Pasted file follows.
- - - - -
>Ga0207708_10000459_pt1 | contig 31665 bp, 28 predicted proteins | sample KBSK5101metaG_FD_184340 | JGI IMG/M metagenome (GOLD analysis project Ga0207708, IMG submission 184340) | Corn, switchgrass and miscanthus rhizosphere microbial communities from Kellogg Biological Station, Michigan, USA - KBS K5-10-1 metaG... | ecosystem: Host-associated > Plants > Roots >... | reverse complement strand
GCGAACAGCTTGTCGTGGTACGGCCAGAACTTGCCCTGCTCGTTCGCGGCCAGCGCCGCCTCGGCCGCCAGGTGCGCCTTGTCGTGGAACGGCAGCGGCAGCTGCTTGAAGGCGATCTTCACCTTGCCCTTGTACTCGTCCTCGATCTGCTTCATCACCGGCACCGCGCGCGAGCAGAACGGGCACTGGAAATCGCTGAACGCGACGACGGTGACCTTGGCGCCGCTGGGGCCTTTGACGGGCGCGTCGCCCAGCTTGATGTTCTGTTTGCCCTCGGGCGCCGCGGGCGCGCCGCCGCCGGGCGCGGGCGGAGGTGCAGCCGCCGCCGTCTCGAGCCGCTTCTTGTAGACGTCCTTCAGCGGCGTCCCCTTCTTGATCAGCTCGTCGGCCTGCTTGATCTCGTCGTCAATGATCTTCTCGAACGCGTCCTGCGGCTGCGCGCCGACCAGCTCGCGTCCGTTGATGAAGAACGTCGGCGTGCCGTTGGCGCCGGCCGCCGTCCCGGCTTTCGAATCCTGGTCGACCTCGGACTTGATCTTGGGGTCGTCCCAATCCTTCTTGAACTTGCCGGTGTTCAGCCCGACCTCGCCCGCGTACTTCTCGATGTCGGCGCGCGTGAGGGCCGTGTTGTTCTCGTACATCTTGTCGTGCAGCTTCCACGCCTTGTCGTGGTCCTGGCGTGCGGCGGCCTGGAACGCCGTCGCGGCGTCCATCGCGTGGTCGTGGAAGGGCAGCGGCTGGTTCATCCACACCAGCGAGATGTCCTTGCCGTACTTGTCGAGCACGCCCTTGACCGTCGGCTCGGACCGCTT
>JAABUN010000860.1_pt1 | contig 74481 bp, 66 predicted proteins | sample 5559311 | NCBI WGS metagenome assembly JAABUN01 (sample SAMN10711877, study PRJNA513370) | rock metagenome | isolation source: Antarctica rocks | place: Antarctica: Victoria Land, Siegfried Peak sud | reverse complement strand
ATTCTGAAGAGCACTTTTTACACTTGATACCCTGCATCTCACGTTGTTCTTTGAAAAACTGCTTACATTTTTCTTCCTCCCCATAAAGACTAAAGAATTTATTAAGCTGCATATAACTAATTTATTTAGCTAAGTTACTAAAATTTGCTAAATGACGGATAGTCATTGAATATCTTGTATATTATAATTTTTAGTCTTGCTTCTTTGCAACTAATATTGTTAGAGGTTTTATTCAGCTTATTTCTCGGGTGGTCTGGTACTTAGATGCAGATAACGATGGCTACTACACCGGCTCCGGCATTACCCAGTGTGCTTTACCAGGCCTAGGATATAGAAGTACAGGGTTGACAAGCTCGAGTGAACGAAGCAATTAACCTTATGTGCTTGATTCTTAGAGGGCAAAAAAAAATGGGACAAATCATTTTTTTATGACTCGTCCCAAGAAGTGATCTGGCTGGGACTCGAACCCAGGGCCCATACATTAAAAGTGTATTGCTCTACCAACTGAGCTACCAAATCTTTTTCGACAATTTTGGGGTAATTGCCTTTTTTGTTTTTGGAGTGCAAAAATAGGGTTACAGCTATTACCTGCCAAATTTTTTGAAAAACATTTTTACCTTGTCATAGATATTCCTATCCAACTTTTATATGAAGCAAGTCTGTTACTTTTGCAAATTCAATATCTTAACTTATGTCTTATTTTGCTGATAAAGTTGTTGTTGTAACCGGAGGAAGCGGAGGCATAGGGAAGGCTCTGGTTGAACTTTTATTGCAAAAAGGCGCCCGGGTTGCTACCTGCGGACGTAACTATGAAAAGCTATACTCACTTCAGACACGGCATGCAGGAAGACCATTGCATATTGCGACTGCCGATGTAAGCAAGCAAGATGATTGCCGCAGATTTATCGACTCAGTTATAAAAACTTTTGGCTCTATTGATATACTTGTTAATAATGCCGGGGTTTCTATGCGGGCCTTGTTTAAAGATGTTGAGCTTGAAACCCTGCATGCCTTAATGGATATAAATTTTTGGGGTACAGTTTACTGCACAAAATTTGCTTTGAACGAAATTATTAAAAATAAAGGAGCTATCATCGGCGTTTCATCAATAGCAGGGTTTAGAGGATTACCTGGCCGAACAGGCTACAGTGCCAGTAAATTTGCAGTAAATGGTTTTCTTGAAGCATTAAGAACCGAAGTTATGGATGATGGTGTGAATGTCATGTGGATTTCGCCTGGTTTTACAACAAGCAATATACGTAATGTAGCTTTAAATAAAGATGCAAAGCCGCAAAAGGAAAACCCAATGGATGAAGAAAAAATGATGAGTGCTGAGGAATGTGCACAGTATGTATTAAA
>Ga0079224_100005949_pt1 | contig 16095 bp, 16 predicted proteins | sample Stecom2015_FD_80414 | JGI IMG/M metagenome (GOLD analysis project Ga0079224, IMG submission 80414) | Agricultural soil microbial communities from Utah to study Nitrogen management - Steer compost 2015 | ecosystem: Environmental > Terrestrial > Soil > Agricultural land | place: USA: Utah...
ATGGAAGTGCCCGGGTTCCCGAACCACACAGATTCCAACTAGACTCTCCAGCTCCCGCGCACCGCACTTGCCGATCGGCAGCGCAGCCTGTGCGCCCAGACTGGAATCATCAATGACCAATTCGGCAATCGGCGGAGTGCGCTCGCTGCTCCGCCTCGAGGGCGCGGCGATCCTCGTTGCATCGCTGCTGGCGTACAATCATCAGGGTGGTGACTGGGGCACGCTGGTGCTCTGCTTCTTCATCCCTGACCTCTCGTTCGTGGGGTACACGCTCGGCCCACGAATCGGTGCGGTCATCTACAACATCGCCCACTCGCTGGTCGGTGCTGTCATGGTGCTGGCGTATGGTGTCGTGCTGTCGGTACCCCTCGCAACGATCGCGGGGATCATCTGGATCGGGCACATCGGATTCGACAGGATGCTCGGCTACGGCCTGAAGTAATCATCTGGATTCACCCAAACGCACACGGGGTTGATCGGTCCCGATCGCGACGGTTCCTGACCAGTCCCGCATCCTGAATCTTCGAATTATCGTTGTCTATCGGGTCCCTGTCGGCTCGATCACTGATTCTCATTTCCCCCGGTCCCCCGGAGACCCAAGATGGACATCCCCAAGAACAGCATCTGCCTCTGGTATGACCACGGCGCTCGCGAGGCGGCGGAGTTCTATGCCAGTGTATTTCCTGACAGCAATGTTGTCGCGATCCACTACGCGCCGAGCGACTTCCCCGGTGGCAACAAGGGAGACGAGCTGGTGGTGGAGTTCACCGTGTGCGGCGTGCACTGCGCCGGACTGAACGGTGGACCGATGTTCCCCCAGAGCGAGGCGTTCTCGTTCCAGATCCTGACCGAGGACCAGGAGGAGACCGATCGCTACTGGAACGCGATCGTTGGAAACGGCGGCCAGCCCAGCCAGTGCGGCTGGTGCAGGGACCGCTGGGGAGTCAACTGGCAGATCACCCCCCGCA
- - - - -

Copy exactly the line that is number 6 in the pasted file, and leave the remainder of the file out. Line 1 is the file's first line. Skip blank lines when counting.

ATGGAAGTGCCCGGGTTCCCGAACCACACAGATTCCAACTAGACTCTCCAGCTCCCGCGCACCGCACTTGCCGATCGGCAGCGCAGCCTGTGCGCCCAGACTGGAATCATCAATGACCAATTCGGCAATCGGCGGAGTGCGCTCGCTGCTCCGCCTCGAGGGCGCGGCGATCCTCGTTGCATCGCTGCTGGCGTACAATCATCAGGGTGGTGACTGGGGCACGCTGGTGCTCTGCTTCTTCATCCCTGACCTCTCGTTCGTGGGGTACACGCTCGGCCCACGAATCGGTGCGGTCATCTACAACATCGCCCACTCGCTGGTCGGTGCTGTCATGGTGCTGGCGTATGGTGTCGTGCTGTCGGTACCCCTCGCAACGATCGCGGGGATCATCTGGATCGGGCACATCGGATTCGACAGGATGCTCGGCTACGGCCTGAAGTAATCATCTGGATTCACCCAAACGCACACGGGGTTGATCGGTCCCGATCGCGACGGTTCCTGACCAGTCCCGCATCCTGAATCTTCGAATTATCGTTGTCTATCGGGTCCCTGTCGGCTCGATCACTGATTCTCATTTCCCCCGGTCCCCCGGAGACCCAAGATGGACATCCCCAAGAACAGCATCTGCCTCTGGTATGACCACGGCGCTCGCGAGGCGGCGGAGTTCTATGCCAGTGTATTTCCTGACAGCAATGTTGTCGCGATCCACTACGCGCCGAGCGACTTCCCCGGTGGCAACAAGGGAGACGAGCTGGTGGTGGAGTTCACCGTGTGCGGCGTGCACTGCGCCGGACTGAACGGTGGACCGATGTTCCCCCAGAGCGAGGCGTTCTCGTTCCAGATCCTGACCGAGGACCAGGAGGAGACCGATCGCTACTGGAACGCGATCGTTGGAAACGGCGGCCAGCCCAGCCAGTGCGGCTGGTGCAGGGACCGCTGGGGAGTCAACTGGCAGATCACCCCCCGCA